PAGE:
I know what you mean, J. I'm not an Ironman (just someone who's done a few sprint tri's), and I have tons of respect for you who are. I hope the dream doesn't get sold down the river either, because I'm hoping that someday I will be able live it myself! If I never have to actually push past the "no-you-can't," the "yes-you-can" won't mean anything at all.

Here's hoping that Trihardest's idea of the hype being cyclical does in fact happen!

Andra Sue said...

Did you know they have an Ironman branded mattress now? Maybe it's called the T3 (ha ha). Seriously, it exists though. Anyway, I think it's horribly ridiculous branding, but you can't keep everyone who's not finished an ironman from buying the stuff. And if that stuff was only marketed to finishers, they wouldn't have a very big customer base, would they? WTC is greedy just like all other businesses. It's the nature of the beast, I guess.

CVSURF said...

I am in Momos corner. I refuse to buy anything Ironman until I knock my first one out. Even then I may not wear any of the gear. As far as Ironman gear being quality, not so much. They sell plastic bike helmets at Costco with the m-dot logo. Helmets that I would not use even at the low low price of 19.99.

TriTurtL said...

Sad, but true. It's a logo that means SO much to some of us, and nothing at all to others. Frustrating when some of us work so hard to sport it.

Thanks for the kind comments about anybody that toes the line. From a back of the packer, it's really refreshing to hear comments like that.

p.s. Your finisher fleece is way cooler than their baby stroller.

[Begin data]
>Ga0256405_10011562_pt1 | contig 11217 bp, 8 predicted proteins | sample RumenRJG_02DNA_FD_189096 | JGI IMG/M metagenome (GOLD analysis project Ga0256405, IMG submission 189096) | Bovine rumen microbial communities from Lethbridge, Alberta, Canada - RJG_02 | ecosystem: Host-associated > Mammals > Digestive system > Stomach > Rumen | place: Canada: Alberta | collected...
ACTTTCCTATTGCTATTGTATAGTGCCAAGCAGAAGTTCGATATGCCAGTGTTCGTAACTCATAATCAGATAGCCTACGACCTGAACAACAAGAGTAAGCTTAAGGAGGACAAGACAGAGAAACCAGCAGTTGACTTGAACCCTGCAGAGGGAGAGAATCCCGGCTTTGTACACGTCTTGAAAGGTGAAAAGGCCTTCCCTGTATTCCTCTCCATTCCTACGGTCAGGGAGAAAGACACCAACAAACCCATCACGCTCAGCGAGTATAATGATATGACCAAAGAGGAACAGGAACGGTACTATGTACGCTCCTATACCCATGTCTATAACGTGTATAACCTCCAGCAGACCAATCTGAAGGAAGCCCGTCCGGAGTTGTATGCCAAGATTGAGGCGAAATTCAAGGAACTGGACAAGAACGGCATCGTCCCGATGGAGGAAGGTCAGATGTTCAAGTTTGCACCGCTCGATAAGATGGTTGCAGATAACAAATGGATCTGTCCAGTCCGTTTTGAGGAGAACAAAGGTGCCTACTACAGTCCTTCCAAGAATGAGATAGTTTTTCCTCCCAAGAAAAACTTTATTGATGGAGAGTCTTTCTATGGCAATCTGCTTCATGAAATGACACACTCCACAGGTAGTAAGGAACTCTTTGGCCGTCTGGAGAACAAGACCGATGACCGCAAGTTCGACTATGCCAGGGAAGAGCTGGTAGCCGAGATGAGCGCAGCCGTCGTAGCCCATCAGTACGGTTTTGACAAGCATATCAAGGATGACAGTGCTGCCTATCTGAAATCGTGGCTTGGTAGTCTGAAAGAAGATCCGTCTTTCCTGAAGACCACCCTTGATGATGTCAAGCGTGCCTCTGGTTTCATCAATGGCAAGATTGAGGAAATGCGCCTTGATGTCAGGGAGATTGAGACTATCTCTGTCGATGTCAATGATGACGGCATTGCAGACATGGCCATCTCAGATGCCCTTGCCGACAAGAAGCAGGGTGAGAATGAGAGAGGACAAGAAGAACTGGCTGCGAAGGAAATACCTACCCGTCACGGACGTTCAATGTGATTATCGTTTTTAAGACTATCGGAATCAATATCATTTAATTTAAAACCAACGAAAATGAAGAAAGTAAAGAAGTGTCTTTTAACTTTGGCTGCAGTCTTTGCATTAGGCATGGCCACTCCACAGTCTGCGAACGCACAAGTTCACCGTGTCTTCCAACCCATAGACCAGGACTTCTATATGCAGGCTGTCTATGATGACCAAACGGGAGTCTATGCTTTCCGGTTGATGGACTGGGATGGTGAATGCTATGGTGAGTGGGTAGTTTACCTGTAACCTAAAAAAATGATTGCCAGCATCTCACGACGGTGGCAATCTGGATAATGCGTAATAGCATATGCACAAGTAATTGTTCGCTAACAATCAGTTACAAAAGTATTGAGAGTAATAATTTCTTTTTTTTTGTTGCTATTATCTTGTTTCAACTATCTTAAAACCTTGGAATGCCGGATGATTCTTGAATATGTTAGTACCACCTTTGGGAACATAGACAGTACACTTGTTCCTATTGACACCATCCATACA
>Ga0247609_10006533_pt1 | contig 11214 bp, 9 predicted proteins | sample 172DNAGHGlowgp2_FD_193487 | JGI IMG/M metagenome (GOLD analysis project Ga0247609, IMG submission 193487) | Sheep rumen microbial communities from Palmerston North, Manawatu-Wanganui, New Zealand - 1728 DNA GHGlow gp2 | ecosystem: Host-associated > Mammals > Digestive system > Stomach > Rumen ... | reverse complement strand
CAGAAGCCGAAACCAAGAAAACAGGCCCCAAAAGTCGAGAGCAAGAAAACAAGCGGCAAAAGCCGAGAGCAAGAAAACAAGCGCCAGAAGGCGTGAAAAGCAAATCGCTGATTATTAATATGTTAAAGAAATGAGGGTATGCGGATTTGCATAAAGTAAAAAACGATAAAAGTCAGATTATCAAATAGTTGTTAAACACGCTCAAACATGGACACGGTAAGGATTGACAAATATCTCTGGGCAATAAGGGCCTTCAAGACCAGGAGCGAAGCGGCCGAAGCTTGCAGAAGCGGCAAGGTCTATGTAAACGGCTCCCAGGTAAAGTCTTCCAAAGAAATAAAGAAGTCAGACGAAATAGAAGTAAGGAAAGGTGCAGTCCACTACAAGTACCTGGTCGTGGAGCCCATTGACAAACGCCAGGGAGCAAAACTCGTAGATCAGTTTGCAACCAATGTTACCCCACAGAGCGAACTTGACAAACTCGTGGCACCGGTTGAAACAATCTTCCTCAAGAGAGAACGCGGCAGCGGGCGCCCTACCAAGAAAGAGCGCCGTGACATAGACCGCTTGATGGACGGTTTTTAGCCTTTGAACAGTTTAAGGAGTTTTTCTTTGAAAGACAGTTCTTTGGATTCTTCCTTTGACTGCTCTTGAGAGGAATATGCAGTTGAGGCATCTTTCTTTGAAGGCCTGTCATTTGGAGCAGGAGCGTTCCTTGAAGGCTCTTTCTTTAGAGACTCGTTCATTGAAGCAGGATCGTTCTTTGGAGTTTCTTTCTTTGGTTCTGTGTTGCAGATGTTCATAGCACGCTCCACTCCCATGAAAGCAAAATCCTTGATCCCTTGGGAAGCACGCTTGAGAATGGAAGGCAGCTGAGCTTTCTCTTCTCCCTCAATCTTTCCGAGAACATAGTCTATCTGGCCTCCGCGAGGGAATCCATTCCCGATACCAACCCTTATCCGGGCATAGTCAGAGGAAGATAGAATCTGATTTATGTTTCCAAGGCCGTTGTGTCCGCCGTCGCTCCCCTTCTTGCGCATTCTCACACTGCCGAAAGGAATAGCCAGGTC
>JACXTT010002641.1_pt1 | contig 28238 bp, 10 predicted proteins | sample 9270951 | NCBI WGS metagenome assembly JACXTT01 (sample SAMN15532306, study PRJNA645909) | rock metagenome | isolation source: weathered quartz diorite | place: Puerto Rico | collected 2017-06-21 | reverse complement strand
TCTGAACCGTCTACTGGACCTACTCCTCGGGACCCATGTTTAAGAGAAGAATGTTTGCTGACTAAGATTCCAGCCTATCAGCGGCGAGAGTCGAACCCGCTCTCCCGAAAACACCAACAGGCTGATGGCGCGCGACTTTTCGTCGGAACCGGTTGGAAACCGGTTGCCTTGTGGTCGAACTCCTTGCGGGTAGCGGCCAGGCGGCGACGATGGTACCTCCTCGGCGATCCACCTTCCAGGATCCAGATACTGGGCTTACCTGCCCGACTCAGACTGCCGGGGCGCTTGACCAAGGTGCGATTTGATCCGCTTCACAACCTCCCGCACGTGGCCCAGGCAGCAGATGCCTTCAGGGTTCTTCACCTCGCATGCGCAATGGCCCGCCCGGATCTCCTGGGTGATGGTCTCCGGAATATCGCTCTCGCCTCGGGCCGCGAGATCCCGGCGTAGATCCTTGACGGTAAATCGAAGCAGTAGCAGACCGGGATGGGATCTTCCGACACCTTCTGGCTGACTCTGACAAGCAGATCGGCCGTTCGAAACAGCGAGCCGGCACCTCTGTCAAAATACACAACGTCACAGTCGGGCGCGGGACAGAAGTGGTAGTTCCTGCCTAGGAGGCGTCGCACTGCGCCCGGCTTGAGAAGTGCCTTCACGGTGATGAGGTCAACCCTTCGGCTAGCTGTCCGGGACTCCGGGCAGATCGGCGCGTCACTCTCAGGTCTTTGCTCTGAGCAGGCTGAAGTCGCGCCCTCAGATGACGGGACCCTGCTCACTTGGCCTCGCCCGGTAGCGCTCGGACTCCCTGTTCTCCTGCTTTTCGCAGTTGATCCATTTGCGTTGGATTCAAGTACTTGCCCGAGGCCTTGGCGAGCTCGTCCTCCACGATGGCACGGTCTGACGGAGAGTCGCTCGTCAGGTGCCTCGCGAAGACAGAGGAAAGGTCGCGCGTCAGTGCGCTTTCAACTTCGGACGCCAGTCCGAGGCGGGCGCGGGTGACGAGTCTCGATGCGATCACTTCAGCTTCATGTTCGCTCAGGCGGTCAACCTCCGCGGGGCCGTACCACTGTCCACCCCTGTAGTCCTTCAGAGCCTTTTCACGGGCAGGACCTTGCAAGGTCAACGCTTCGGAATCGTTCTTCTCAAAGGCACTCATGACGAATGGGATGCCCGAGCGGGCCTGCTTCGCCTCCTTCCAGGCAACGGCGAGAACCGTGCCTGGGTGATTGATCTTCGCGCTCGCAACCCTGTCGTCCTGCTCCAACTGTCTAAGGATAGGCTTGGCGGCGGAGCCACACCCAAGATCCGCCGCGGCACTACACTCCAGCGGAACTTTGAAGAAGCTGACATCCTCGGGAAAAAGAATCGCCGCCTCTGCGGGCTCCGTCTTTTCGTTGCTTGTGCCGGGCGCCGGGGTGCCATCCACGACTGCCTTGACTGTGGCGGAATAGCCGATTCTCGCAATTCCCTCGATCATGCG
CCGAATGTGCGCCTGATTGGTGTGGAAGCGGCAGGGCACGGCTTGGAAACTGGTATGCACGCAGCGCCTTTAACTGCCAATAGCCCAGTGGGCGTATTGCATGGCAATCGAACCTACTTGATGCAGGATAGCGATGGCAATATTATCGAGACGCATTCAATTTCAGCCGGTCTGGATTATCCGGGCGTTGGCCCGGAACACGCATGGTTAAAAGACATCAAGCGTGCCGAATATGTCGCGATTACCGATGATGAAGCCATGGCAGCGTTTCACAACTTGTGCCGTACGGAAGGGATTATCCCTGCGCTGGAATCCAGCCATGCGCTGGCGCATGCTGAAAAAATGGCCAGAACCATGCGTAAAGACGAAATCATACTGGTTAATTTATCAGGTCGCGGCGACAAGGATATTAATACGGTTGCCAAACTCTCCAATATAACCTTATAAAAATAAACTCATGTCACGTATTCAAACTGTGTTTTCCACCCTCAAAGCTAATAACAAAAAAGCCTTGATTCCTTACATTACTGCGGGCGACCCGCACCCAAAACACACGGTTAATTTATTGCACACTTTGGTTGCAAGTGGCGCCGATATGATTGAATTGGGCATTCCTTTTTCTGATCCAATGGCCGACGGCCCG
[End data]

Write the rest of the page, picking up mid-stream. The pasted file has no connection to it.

No Wetsuit Girl said...

I hear you, brother! I would absolutely, positively NEVER put on anything with the Mdot logo until I go the distance. But someone who knows what it means, knows that it's kitsch for Joe Walmart to put on an ironman watch. Hey, they don't sell those FINISHER fleeces at Target, do they?

No Wetsuit Girl said...

I just read through all the comments in more detail, and I think there are some really good points in there. And I guess I don't mind so much if someone has ironman brand goggles, or maybe ironman socks or a heartrate monitor or something. It IS a brand. I draw the line at tee shirts. Wearing an ironman tee shirt, or jacket, or something that has absolutely no functional use beyond keeping you warm (or cool) on the couch should NOT be worn by someone who has not completed an ironman, as it is tacky to wear a t-shirt from ANYTHING you haven't finished (except maybe spouses and supportive family members). However, if the Mdot logo ever becomes FASHIONABLE outside the triathlon community, I will start rallying right along with you. One day I was in an H&M in Europe and I saw a shirt that said "University of California" just because American-looking t-shirts were in style, and California was a cool place. "I GO to University of California," I said, "and that is NOT their logo!" You would think it would be trademarked or something. God help us if Ironman ever dips so low.